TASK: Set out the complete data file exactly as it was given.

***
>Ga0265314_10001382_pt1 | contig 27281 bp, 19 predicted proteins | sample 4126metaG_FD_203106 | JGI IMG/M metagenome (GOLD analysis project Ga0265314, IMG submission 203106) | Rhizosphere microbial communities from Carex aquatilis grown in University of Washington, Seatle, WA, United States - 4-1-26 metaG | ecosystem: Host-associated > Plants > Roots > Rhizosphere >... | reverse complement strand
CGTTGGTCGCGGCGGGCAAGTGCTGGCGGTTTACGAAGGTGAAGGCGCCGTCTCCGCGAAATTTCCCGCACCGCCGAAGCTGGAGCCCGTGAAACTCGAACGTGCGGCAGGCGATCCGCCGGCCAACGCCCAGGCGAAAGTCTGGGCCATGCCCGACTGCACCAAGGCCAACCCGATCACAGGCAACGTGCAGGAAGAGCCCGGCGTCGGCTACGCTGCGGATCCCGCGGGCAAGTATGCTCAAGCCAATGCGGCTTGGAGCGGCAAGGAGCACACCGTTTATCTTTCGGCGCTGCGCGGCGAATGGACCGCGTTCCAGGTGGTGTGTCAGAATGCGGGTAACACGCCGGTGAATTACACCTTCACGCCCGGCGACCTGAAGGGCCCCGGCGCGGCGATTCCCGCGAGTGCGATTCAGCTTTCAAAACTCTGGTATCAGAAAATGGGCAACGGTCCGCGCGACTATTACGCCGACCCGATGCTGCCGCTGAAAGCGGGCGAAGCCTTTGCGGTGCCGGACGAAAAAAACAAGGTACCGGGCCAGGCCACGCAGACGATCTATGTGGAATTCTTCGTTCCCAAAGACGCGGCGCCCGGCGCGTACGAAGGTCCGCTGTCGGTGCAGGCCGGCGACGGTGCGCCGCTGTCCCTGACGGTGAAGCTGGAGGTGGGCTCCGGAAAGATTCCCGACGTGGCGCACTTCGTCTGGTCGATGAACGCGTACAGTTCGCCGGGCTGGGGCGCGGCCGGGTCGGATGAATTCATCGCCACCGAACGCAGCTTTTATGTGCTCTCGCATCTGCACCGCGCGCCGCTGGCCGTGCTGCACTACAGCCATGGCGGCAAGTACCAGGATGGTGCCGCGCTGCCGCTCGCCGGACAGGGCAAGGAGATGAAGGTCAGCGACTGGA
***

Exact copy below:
>Ga0265314_10001382_pt1 | contig 27281 bp, 19 predicted proteins | sample 4126metaG_FD_203106 | JGI IMG/M metagenome (GOLD analysis project Ga0265314, IMG submission 203106) | Rhizosphere microbial communities from Carex aquatilis grown in University of Washington, Seatle, WA, United States - 4-1-26 metaG | ecosystem: Host-associated > Plants > Roots > Rhizosphere >... | reverse complement strand
CGTTGGTCGCGGCGGGCAAGTGCTGGCGGTTTACGAAGGTGAAGGCGCCGTCTCCGCGAAATTTCCCGCACCGCCGAAGCTGGAGCCCGTGAAACTCGAACGTGCGGCAGGCGATCCGCCGGCCAACGCCCAGGCGAAAGTCTGGGCCATGCCCGACTGCACCAAGGCCAACCCGATCACAGGCAACGTGCAGGAAGAGCCCGGCGTCGGCTACGCTGCGGATCCCGCGGGCAAGTATGCTCAAGCCAATGCGGCTTGGAGCGGCAAGGAGCACACCGTTTATCTTTCGGCGCTGCGCGGCGAATGGACCGCGTTCCAGGTGGTGTGTCAGAATGCGGGTAACACGCCGGTGAATTACACCTTCACGCCCGGCGACCTGAAGGGCCCCGGCGCGGCGATTCCCGCGAGTGCGATTCAGCTTTCAAAACTCTGGTATCAGAAAATGGGCAACGGTCCGCGCGACTATTACGCCGACCCGATGCTGCCGCTGAAAGCGGGCGAAGCCTTTGCGGTGCCGGACGAAAAAAACAAGGTACCGGGCCAGGCCACGCAGACGATCTATGTGGAATTCTTCGTTCCCAAAGACGCGGCGCCCGGCGCGTACGAAGGTCCGCTGTCGGTGCAGGCCGGCGACGGTGCGCCGCTGTCCCTGACGGTGAAGCTGGAGGTGGGCTCCGGAAAGATTCCCGACGTGGCGCACTTCGTCTGGTCGATGAACGCGTACAGTTCGCCGGGCTGGGGCGCGGCCGGGTCGGATGAATTCATCGCCACCGAACGCAGCTTTTATGTGCTCTCGCATCTGCACCGCGCGCCGCTGGCCGTGCTGCACTACAGCCATGGCGGCAAGTACCAGGATGGTGCCGCGCTGCCGCTCGCCGGACAGGGCAAGGAGATGAAGGTCAGCGACTGGA